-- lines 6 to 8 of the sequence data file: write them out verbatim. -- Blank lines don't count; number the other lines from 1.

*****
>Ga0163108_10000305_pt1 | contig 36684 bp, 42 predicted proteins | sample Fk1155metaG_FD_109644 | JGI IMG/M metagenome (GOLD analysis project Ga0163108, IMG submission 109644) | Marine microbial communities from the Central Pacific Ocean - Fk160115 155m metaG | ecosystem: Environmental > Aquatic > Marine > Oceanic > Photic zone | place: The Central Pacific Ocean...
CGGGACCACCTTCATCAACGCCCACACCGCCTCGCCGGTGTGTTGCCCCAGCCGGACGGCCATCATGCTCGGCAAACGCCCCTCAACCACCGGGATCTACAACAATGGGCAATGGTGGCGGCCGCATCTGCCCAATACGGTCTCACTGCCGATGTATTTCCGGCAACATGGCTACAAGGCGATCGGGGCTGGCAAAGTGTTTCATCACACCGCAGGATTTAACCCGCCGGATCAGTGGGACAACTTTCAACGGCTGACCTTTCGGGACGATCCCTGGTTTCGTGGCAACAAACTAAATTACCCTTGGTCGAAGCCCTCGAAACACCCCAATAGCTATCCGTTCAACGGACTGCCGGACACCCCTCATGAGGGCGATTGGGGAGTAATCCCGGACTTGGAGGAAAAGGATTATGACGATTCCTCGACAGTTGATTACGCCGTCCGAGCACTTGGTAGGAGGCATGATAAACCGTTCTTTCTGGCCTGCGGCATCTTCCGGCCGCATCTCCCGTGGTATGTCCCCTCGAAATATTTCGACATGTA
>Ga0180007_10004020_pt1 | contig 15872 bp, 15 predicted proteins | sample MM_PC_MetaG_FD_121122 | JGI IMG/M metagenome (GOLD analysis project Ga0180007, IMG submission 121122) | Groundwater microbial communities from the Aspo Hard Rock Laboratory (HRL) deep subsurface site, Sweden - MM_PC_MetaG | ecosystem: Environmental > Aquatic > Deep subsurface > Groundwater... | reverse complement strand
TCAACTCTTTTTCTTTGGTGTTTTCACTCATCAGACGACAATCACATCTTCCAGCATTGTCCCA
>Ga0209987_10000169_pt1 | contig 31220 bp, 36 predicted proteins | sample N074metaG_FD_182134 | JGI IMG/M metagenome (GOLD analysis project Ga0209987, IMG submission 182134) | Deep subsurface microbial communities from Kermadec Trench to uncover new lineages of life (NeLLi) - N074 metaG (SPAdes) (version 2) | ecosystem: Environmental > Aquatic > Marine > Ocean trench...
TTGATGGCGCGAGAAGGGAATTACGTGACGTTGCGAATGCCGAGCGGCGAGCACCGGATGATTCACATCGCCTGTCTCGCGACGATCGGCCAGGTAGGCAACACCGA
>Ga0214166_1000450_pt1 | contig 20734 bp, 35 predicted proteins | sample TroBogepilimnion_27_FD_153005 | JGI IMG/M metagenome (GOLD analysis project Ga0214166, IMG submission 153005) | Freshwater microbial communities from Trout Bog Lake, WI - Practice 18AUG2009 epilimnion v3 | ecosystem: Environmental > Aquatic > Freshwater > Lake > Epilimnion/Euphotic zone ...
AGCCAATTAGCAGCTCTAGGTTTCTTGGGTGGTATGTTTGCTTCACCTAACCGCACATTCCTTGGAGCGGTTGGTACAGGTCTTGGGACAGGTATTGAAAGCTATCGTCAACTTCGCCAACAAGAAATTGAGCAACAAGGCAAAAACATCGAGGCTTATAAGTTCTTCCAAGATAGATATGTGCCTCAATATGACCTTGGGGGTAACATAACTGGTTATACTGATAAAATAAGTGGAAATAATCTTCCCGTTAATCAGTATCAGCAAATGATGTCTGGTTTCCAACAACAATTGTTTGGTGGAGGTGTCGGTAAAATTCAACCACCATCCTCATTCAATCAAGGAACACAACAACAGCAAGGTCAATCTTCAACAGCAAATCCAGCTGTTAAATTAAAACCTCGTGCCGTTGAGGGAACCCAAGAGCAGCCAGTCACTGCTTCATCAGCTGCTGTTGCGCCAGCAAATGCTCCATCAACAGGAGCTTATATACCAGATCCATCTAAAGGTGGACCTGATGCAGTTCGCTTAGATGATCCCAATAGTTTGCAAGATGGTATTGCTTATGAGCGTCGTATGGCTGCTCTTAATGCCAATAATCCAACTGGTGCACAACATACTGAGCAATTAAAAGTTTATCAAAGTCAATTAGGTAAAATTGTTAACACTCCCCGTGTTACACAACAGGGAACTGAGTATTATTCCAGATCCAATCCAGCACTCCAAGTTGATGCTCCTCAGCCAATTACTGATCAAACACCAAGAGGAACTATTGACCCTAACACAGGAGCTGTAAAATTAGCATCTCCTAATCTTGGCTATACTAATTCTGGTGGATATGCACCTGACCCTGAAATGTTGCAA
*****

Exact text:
TTGATGGCGCGAGAAGGGAATTACGTGACGTTGCGAATGCCGAGCGGCGAGCACCGGATGATTCACATCGCCTGTCTCGCGACGATCGGCCAGGTAGGCAACACCGA
>Ga0214166_1000450_pt1 | contig 20734 bp, 35 predicted proteins | sample TroBogepilimnion_27_FD_153005 | JGI IMG/M metagenome (GOLD analysis project Ga0214166, IMG submission 153005) | Freshwater microbial communities from Trout Bog Lake, WI - Practice 18AUG2009 epilimnion v3 | ecosystem: Environmental > Aquatic > Freshwater > Lake > Epilimnion/Euphotic zone ...
AGCCAATTAGCAGCTCTAGGTTTCTTGGGTGGTATGTTTGCTTCACCTAACCGCACATTCCTTGGAGCGGTTGGTACAGGTCTTGGGACAGGTATTGAAAGCTATCGTCAACTTCGCCAACAAGAAATTGAGCAACAAGGCAAAAACATCGAGGCTTATAAGTTCTTCCAAGATAGATATGTGCCTCAATATGACCTTGGGGGTAACATAACTGGTTATACTGATAAAATAAGTGGAAATAATCTTCCCGTTAATCAGTATCAGCAAATGATGTCTGGTTTCCAACAACAATTGTTTGGTGGAGGTGTCGGTAAAATTCAACCACCATCCTCATTCAATCAAGGAACACAACAACAGCAAGGTCAATCTTCAACAGCAAATCCAGCTGTTAAATTAAAACCTCGTGCCGTTGAGGGAACCCAAGAGCAGCCAGTCACTGCTTCATCAGCTGCTGTTGCGCCAGCAAATGCTCCATCAACAGGAGCTTATATACCAGATCCATCTAAAGGTGGACCTGATGCAGTTCGCTTAGATGATCCCAATAGTTTGCAAGATGGTATTGCTTATGAGCGTCGTATGGCTGCTCTTAATGCCAATAATCCAACTGGTGCACAACATACTGAGCAATTAAAAGTTTATCAAAGTCAATTAGGTAAAATTGTTAACACTCCCCGTGTTACACAACAGGGAACTGAGTATTATTCCAGATCCAATCCAGCACTCCAAGTTGATGCTCCTCAGCCAATTACTGATCAAACACCAAGAGGAACTATTGACCCTAACACAGGAGCTGTAAAATTAGCATCTCCTAATCTTGGCTATACTAATTCTGGTGGATATGCACCTGACCCTGAAATGTTGCAA